31. Sauermann, Jan, 2006. "Who Invests in Training if Contracts are Temporary? - Empirical Evidence for Germany Using Selection Correction," IWH Discussion Papers 14/2006, Halle Institute for Economic Research (IWH).
    32. John Paul Macduffie, 1995. "Human Resource Bundles and Manufacturing Performance: Organizational Logic and Flexible Production Systems in the World Auto Industry," ILR Review, Cornell University, ILR School, vol. 48(2), pages 197-221, January.
    33. Katz, Eliakim & Ziderman, Adrian, 1990. "Investment in General Training: The Role of Information and Labour Mobility," Economic Journal, Royal Economic Society, vol. 100(403), pages 1147-1158, December.
    34. Bassanini, Andrea & Booth, Alison L. & Brunello, Giorgio & De Paola, Maria & Leuven, Edwin, 2005. "Workplace Training in Europe," IZA Discussion Papers 1640, Institute for the Study of Labor (IZA).
    Full references (including those not matched with items on IDEAS)

    Citations

    Citations are extracted by the CitEc Project, subscribe to its RSS feed for this item.
    as


    Cited by:

    1. Rowena A Pecchenino & Julie Byrne, 2017. "Heigh Ho, Heigh Ho:The Way We (Would Like to) Work Now," Economics, Finance and Accounting Department Working Paper Series n282-17.pdf, Department of Economics, Finance and Accounting, National University of Ireland - Maynooth.
    2. Rowena A Pecchenino & Margaret Hurley & Julie Byrne, 2017. "Real Options? Labour Contracts for an Uncertain World," Economics, Finance and Accounting Department Working Paper Series n283-17.pdf, Department of Economics, Finance and Accounting, National University of Ireland - Maynooth.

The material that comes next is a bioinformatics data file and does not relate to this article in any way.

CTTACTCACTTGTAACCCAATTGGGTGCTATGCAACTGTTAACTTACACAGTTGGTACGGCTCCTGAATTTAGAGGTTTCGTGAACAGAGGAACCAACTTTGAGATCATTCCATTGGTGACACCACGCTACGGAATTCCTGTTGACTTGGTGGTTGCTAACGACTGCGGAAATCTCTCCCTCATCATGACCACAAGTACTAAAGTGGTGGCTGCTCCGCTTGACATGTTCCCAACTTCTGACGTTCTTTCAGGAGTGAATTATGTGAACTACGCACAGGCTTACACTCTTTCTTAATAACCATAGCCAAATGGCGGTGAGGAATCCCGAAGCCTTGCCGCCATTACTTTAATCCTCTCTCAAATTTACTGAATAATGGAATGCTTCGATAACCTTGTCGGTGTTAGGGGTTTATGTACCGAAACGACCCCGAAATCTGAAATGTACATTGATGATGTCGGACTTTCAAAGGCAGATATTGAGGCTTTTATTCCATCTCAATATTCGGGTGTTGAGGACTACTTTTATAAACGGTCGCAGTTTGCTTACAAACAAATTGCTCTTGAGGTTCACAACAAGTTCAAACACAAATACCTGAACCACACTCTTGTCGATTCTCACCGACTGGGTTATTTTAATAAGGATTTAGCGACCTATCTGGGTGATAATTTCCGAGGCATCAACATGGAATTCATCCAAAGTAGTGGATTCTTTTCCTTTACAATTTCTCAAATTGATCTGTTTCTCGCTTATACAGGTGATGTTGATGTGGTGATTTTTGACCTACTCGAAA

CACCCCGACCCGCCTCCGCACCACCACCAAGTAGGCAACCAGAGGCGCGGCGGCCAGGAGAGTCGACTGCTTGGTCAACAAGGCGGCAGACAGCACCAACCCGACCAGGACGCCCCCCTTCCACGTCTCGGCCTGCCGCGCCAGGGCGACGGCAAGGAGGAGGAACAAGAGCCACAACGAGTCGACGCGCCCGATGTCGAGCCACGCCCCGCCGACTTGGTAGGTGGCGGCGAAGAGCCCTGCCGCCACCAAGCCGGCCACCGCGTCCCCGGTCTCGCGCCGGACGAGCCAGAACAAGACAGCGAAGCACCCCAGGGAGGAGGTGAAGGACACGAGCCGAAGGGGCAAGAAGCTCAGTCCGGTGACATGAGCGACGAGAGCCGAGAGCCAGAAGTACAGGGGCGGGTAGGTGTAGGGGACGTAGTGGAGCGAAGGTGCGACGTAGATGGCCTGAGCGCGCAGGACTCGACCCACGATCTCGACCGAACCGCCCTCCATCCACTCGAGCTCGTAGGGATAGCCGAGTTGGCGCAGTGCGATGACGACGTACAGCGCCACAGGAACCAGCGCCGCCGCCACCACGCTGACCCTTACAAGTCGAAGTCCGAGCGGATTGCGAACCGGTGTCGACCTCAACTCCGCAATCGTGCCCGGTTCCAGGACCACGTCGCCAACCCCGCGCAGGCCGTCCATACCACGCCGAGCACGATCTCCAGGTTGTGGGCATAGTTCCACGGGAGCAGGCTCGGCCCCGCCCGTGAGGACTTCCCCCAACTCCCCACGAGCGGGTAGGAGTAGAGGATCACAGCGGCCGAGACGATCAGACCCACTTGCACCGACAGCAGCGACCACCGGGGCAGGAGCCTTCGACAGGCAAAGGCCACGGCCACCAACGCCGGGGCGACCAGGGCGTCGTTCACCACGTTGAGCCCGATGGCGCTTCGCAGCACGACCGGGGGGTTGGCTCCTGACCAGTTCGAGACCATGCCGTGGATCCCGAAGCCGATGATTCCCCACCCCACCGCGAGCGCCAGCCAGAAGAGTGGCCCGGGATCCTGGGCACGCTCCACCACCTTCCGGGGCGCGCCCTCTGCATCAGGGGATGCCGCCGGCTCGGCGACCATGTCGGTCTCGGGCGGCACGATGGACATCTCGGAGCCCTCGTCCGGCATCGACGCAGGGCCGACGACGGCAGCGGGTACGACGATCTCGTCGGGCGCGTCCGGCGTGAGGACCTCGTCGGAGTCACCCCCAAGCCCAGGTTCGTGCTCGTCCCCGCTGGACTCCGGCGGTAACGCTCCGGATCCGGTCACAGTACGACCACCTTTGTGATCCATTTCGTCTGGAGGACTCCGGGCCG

More about this item

    JEL classification:

    • J24 - Labor and Demographic Economics - - Demand and Supply of Labor - - - Human Capital; Skills; Occupational Choice; Labor Productivity
    • M53 - Business Administration and Business Economics; Marketing; Accounting; Personnel Economics - - Personnel Economics - - - Training
    • M54 - Business Administration and Business Economics; Marketing; Accounting; Personnel Economics - - Personnel Economics - - - Labor Management

    NEP fields

    This paper has been announced in the following NEP Reports:

    Statistics

    Access and download statistics

    Corrections

    All material on this site has been provided by the respective publishers and authors. You can help correct errors and omissions. When requesting a correction, please mention this item's handle: RePEc:bol:bodewp:wp1019. See general information about how to correct material in RePEc.

    For technical questions regarding this item, or to correct its authors, title, abstract, bibliographic or download information, contact: (Dipartimento Scienze Economiche, Universita' di Bologna). General contact details of provider: http://edirc.repec.org/data/sebolit.html .

    If you have authored this item and are not yet registered with RePEc, we encourage you to do it here. This allows to link your profile to this item. It also allows you to accept potential citations to this item that we are uncertain about.

    If CitEc recognized a reference but did not link an item in RePEc to it, you can help with this form .

    If you know of missing items citing this one, you can help us creating those links by adding the relevant references in the same way as above, for each refering item. If you are a registered author of this item, you may also want to check the "citations" tab in your RePEc Author Service profile, as there may be some citations waiting for confirmation.

    Please note that corrections may take a couple of weeks to filter through the various RePEc services.

    IDEAS is a RePEc service hosted by the Research Division of the Federal Reserve Bank of St. Louis . RePEc uses bibliographic data supplied by the respective publishers.